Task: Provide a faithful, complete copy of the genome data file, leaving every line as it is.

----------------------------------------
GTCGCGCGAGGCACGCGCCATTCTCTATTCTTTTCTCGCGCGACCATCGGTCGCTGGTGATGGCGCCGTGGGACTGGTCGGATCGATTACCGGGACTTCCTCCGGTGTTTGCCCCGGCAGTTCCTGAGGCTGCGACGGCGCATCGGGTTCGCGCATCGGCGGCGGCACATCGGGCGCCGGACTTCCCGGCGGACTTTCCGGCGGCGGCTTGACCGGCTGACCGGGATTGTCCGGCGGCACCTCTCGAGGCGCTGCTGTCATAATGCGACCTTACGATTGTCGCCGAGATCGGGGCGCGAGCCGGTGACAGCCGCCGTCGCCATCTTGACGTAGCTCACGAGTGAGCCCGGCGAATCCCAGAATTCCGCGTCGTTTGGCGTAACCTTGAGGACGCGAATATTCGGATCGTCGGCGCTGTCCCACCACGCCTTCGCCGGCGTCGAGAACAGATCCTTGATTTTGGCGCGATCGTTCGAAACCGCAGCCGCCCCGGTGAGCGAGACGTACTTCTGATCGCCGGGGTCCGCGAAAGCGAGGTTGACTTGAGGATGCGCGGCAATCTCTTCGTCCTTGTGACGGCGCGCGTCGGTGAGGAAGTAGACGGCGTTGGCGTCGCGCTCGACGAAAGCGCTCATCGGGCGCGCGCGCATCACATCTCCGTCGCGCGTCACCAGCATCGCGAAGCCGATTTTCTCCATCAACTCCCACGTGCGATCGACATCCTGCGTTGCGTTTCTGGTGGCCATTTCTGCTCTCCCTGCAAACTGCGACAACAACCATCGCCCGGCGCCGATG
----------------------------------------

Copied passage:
GTCGCGCGAGGCACGCGCCATTCTCTATTCTTTTCTCGCGCGACCATCGGTCGCTGGTGATGGCGCCGTGGGACTGGTCGGATCGATTACCGGGACTTCCTCCGGTGTTTGCCCCGGCAGTTCCTGAGGCTGCGACGGCGCATCGGGTTCGCGCATCGGCGGCGGCACATCGGGCGCCGGACTTCCCGGCGGACTTTCCGGCGGCGGCTTGACCGGCTGACCGGGATTGTCCGGCGGCACCTCTCGAGGCGCTGCTGTCATAATGCGACCTTACGATTGTCGCCGAGATCGGGGCGCGAGCCGGTGACAGCCGCCGTCGCCATCTTGACGTAGCTCACGAGTGAGCCCGGCGAATCCCAGAATTCCGCGTCGTTTGGCGTAACCTTGAGGACGCGAATATTCGGATCGTCGGCGCTGTCCCACCACGCCTTCGCCGGCGTCGAGAACAGATCCTTGATTTTGGCGCGATCGTTCGAAACCGCAGCCGCCCCGGTGAGCGAGACGTACTTCTGATCGCCGGGGTCCGCGAAAGCGAGGTTGACTTGAGGATGCGCGGCAATCTCTTCGTCCTTGTGACGGCGCGCGTCGGTGAGGAAGTAGACGGCGTTGGCGTCGCGCTCGACGAAAGCGCTCATCGGGCGCGCGCGCATCACATCTCCGTCGCGCGTCACCAGCATCGCGAAGCCGATTTTCTCCATCAACTCCCACGTGCGATCGACATCCTGCGTTGCGTTTCTGGTGGCCATTTCTGCTCTCCCTGCAAACTGCGACAACAACCATCGCCCGGCGCCGATG